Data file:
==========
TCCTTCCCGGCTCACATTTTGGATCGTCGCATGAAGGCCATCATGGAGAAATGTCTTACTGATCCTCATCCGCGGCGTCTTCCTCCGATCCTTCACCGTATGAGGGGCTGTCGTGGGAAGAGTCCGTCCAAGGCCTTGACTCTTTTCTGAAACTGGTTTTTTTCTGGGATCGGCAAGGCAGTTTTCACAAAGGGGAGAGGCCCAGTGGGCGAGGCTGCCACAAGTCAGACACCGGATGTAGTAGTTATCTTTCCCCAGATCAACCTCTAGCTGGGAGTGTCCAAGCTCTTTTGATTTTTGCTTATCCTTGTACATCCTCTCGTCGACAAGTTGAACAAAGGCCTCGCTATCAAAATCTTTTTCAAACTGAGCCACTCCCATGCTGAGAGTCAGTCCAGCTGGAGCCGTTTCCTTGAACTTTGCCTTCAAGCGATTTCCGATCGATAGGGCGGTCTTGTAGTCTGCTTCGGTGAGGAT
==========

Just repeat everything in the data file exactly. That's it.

TCCTTCCCGGCTCACATTTTGGATCGTCGCATGAAGGCCATCATGGAGAAATGTCTTACTGATCCTCATCCGCGGCGTCTTCCTCCGATCCTTCACCGTATGAGGGGCTGTCGTGGGAAGAGTCCGTCCAAGGCCTTGACTCTTTTCTGAAACTGGTTTTTTTCTGGGATCGGCAAGGCAGTTTTCACAAAGGGGAGAGGCCCAGTGGGCGAGGCTGCCACAAGTCAGACACCGGATGTAGTAGTTATCTTTCCCCAGATCAACCTCTAGCTGGGAGTGTCCAAGCTCTTTTGATTTTTGCTTATCCTTGTACATCCTCTCGTCGACAAGTTGAACAAAGGCCTCGCTATCAAAATCTTTTTCAAACTGAGCCACTCCCATGCTGAGAGTCAGTCCAGCTGGAGCCGTTTCCTTGAACTTTGCCTTCAAGCGATTTCCGATCGATAGGGCGGTCTTGTAGTCTGCTTCGGTGAGGAT